The group means everything to me. I call them my brothers and sisters. We learn from each other, but I also feel encouraged when I see that other people are achieving their goals. It is not like on the streets where if someone is doing well, you try to take what you can from them. Here we are all in this together. The group sessions allow us to help each other and to work through the problems we are having.

We should not romanticise Ubuntu, nor simplify how cultural practices can be leveraged to enhance project outcomes. Participants shared in the interviews and in the oral histories how they entered the project with scepticism, but that the environment created by the project team (physically and psychologically) allowed for emergent practices of Ubuntu to flourish. In this project, the solidarity between the participants extended from the parameters of being fellow drug users to seeing one another as family, resulting in positive spinoffs in terms of harm reduction outcomes. A sense of collective pride in personal hygiene and wellbeing quickly spread amongst group members and the sharing in groups allowed for psychological healing and sometimes an economic boost (nominal as it was) in material circumstances.

While the groups were in progress, participants pooled their resources. They shared cigarettes, cold drinks, food and money. They created collective funds for achieving shared aspirations, such as registering for a learner’s driving licence. These collective funding schemes were modelled on institutional arrangements of co-operative pooling of funds in the townships called ‘stokvels’[69]. These indigenous values were diffused from township practices into this inner-city site, demonstrating how socially disregarded spaces are perhaps where the greatest (and best) learnings take place and can be transferred into other settings. This sharing, in a resource-poor community, reinforced social bonds.

The peace committee

At the beginning of the project, few participants were familiar with the level of trust they were afforded by staff, and a range of anti-social behaviours were exhibited. Stealing occurred frequently and affected project staff whose mobile phones and laptops were taken. Chairs, tables and basic kitchen items went missing and had to be replaced. Two participants had episodes where they displayed an inability to contain their anger and frustration. These incidences induced fear amongst project staff and fellow participants and required careful psycho-social intervention.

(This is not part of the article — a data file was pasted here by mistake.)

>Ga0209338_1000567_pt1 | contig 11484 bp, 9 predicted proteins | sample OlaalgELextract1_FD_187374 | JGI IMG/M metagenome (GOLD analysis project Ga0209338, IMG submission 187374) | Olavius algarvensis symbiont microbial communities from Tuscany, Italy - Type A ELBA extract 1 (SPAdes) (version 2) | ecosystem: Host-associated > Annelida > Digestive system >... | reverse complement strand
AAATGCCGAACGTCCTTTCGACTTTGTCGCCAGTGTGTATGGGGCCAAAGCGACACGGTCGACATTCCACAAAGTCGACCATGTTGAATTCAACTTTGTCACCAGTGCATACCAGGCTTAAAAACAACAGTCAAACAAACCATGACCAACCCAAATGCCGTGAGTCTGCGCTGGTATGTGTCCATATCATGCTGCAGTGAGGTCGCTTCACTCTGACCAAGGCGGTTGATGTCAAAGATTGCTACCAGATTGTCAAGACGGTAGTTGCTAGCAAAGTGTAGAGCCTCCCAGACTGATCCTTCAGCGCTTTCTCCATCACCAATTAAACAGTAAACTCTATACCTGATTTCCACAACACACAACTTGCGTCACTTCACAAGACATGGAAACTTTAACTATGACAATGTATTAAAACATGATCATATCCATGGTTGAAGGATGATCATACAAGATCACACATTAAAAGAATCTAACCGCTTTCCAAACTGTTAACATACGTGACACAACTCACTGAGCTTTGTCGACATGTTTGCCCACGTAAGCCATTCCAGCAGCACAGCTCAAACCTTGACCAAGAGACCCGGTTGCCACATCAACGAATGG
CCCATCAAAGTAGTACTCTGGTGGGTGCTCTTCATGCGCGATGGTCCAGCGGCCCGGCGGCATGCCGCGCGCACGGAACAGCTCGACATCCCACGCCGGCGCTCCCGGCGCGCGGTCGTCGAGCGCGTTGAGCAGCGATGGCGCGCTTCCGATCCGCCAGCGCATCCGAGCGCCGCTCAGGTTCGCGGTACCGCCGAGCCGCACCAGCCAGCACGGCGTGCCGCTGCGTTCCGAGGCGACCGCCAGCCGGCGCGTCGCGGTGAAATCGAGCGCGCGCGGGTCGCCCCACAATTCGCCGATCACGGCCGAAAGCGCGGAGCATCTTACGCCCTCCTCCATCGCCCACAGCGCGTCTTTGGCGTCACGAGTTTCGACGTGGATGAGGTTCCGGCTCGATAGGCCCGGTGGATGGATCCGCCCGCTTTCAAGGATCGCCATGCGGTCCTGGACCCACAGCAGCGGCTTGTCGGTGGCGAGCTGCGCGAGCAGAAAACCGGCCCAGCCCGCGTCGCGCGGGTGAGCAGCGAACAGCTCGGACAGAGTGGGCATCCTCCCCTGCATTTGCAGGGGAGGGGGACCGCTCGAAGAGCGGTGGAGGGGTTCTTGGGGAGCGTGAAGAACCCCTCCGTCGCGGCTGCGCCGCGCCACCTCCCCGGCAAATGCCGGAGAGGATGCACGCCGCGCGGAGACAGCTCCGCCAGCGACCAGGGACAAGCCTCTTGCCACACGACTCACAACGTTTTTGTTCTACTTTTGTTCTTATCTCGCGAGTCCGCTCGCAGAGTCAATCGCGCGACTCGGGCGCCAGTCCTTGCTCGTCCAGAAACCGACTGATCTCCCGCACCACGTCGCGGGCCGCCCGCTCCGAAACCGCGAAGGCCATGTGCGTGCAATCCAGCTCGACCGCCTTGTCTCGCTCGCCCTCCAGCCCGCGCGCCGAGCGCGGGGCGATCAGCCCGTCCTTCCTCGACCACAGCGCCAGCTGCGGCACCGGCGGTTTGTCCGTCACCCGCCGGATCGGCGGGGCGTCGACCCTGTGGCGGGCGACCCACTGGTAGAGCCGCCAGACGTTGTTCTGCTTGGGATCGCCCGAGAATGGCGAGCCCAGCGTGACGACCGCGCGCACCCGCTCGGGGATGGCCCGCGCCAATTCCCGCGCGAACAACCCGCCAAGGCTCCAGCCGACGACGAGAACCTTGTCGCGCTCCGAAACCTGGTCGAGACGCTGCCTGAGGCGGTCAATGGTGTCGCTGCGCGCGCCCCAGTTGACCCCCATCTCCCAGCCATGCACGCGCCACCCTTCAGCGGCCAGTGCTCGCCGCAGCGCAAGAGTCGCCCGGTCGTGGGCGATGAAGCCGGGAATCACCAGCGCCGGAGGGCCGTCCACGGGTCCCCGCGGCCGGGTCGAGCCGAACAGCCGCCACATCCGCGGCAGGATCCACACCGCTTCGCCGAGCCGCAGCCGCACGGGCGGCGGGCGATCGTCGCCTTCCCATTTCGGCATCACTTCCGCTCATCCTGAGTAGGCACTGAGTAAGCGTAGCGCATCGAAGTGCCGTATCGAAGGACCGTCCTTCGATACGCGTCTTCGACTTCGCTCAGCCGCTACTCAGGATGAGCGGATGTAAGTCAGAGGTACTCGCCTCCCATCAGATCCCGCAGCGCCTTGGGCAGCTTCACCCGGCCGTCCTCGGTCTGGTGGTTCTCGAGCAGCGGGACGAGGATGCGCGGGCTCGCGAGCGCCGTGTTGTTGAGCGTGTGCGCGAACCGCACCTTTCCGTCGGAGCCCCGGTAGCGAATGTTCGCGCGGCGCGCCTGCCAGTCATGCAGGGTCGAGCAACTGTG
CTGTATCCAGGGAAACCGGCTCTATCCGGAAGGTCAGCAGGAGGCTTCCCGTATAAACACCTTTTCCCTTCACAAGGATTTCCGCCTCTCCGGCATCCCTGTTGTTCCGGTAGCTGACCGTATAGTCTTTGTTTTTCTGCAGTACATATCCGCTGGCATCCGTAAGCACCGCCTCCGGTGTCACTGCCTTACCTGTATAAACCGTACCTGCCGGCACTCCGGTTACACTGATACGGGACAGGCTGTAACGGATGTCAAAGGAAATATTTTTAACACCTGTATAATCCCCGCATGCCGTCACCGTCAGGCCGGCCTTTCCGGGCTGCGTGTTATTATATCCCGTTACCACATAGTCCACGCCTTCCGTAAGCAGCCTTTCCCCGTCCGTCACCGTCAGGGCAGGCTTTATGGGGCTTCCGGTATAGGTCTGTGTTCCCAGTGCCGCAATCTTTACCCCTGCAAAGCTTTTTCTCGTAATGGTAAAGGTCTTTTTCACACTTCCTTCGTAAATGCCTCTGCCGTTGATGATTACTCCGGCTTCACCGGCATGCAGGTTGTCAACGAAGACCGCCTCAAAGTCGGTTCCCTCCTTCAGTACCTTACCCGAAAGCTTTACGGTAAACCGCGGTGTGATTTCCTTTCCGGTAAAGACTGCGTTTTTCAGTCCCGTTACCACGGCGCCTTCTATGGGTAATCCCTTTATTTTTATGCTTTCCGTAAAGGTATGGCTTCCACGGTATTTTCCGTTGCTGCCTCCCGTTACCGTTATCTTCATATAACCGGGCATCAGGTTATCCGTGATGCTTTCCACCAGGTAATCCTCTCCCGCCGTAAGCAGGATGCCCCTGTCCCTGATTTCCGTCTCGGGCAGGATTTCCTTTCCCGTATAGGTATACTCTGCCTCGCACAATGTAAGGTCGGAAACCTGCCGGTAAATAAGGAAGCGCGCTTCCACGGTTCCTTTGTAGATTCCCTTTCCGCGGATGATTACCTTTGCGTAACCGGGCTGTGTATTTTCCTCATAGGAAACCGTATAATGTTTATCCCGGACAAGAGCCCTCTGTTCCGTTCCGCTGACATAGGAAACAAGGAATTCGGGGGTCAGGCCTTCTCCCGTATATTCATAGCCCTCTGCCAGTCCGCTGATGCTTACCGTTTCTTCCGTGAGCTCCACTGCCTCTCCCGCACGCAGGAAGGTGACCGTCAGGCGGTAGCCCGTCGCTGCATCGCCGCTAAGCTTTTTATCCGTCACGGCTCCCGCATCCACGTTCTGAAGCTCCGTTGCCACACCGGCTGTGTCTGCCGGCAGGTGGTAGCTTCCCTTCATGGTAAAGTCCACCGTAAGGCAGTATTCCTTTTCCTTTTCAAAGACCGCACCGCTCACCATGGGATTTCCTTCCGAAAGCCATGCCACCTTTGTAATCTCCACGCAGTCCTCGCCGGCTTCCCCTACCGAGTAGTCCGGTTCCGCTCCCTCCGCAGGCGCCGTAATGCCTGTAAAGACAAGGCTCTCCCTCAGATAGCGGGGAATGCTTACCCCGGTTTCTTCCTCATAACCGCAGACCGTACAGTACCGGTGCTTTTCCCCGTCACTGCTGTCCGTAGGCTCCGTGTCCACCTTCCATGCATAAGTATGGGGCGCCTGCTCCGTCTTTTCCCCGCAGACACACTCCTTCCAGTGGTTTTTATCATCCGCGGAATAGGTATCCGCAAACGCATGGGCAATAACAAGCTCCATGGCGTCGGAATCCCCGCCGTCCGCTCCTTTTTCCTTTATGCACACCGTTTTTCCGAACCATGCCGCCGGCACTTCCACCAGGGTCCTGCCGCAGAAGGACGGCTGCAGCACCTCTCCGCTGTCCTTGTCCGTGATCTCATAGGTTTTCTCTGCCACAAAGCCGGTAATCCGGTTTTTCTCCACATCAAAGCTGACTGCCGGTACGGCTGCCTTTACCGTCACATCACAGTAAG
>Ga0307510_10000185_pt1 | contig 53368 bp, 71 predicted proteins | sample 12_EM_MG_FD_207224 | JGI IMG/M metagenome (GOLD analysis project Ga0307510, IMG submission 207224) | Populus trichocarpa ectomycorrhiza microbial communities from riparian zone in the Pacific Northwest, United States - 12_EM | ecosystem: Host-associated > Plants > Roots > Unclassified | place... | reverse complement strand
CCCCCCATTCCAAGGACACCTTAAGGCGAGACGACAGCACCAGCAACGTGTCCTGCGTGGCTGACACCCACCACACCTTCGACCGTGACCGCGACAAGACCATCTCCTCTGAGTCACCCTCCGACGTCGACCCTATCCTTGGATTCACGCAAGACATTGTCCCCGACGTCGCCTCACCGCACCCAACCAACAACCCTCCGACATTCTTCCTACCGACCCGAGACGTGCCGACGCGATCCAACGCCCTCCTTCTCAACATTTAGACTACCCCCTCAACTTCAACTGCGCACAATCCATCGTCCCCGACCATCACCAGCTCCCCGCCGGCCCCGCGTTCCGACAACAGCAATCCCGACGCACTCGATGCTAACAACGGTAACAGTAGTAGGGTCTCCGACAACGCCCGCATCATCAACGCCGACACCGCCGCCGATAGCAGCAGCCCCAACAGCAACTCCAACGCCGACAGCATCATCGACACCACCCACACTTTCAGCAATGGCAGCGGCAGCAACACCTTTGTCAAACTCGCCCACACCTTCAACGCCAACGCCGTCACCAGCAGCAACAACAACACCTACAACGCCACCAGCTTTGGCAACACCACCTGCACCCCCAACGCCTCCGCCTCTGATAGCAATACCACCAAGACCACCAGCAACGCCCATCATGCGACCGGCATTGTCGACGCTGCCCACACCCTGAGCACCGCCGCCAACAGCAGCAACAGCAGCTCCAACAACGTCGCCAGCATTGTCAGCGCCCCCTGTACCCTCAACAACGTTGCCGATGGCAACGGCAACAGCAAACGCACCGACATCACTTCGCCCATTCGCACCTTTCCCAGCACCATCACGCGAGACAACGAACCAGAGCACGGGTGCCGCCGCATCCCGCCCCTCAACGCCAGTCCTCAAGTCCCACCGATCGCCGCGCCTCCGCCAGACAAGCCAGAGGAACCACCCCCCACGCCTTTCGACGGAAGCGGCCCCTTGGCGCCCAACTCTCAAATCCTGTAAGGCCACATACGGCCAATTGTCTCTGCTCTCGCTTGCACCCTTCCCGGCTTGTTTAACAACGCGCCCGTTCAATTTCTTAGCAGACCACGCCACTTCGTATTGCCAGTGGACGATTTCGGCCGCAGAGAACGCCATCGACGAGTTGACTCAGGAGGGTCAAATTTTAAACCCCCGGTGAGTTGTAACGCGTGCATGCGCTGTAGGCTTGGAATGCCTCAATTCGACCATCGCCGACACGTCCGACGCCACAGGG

In the first 6 months of the project, the group formed a ‘peace committee’ in an attempt to address antisocial behaviours. Following restorative principles [57], the peace committee brought project participants together to resolve conflicts or to find solutions when harmful or hurtful events had taken place. The peace committee mirrored those that were established in South African townships in the 1990s. These township-based peace committees were initially formed to find restorative ways to deal with community-based issues which would otherwise be dealt with by the state criminal justice system. Township peace committees brought together community members to get conflicting parties to address the structural problems underlying acts that offended the collective [57].

When participants heard about the peace committees from one of the project team leaders, they decided to establish one themselves, although there were a few participants who were sceptical. With the assistance of an expert facilitator from Cape Town, John Cartwright, the Durban group formed a peace committee and adapted the processes and structure to fit the context of the project. However, the underlying principles were the same, i.e. that peace-building and peace-making should be at the core of dealing with community-based conflicts and hurts. Punitive approaches were viewed as inflicting further stigma and disconnect, which in turn would negatively impact on the journey towards life normalisation. When the peace committee was suggested, there were divided views on its usefulness. The majority, however, decided to test out the peace committee.